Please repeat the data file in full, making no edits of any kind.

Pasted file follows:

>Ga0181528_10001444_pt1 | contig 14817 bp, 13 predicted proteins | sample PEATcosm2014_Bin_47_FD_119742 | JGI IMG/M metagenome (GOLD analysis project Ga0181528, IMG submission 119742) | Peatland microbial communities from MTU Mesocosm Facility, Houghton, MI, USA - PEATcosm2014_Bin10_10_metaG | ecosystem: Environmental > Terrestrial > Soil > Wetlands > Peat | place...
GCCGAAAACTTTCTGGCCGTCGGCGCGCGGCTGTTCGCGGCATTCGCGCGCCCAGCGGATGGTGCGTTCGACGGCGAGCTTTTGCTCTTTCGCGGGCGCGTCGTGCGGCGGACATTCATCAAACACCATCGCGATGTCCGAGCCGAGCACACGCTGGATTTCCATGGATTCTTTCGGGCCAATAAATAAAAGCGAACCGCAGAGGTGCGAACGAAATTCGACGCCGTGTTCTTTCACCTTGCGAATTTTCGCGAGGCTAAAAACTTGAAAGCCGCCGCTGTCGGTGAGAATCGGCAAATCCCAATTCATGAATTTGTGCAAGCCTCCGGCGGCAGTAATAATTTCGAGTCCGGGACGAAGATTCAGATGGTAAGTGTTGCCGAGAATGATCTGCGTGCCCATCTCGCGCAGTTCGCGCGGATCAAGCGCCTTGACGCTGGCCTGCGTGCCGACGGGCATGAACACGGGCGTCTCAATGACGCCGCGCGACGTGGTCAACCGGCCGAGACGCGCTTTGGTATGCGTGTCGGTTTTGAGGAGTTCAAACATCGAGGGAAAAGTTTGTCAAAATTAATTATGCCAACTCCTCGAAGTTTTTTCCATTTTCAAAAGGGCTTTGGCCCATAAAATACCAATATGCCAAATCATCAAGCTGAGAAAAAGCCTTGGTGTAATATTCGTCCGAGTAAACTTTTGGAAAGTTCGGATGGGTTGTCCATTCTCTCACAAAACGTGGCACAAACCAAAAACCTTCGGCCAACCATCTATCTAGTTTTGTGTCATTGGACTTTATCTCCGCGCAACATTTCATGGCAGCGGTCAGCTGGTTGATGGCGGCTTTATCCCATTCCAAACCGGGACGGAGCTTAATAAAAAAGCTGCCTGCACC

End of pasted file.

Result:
>Ga0181528_10001444_pt1 | contig 14817 bp, 13 predicted proteins | sample PEATcosm2014_Bin_47_FD_119742 | JGI IMG/M metagenome (GOLD analysis project Ga0181528, IMG submission 119742) | Peatland microbial communities from MTU Mesocosm Facility, Houghton, MI, USA - PEATcosm2014_Bin10_10_metaG | ecosystem: Environmental > Terrestrial > Soil > Wetlands > Peat | place...
GCCGAAAACTTTCTGGCCGTCGGCGCGCGGCTGTTCGCGGCATTCGCGCGCCCAGCGGATGGTGCGTTCGACGGCGAGCTTTTGCTCTTTCGCGGGCGCGTCGTGCGGCGGACATTCATCAAACACCATCGCGATGTCCGAGCCGAGCACACGCTGGATTTCCATGGATTCTTTCGGGCCAATAAATAAAAGCGAACCGCAGAGGTGCGAACGAAATTCGACGCCGTGTTCTTTCACCTTGCGAATTTTCGCGAGGCTAAAAACTTGAAAGCCGCCGCTGTCGGTGAGAATCGGCAAATCCCAATTCATGAATTTGTGCAAGCCTCCGGCGGCAGTAATAATTTCGAGTCCGGGACGAAGATTCAGATGGTAAGTGTTGCCGAGAATGATCTGCGTGCCCATCTCGCGCAGTTCGCGCGGATCAAGCGCCTTGACGCTGGCCTGCGTGCCGACGGGCATGAACACGGGCGTCTCAATGACGCCGCGCGACGTGGTCAACCGGCCGAGACGCGCTTTGGTATGCGTGTCGGTTTTGAGGAGTTCAAACATCGAGGGAAAAGTTTGTCAAAATTAATTATGCCAACTCCTCGAAGTTTTTTCCATTTTCAAAAGGGCTTTGGCCCATAAAATACCAATATGCCAAATCATCAAGCTGAGAAAAAGCCTTGGTGTAATATTCGTCCGAGTAAACTTTTGGAAAGTTCGGATGGGTTGTCCATTCTCTCACAAAACGTGGCACAAACCAAAAACCTTCGGCCAACCATCTATCTAGTTTTGTGTCATTGGACTTTATCTCCGCGCAACATTTCATGGCAGCGGTCAGCTGGTTGATGGCGGCTTTATCCCATTCCAAACCGGGACGGAGCTTAATAAAAAAGCTGCCTGCACC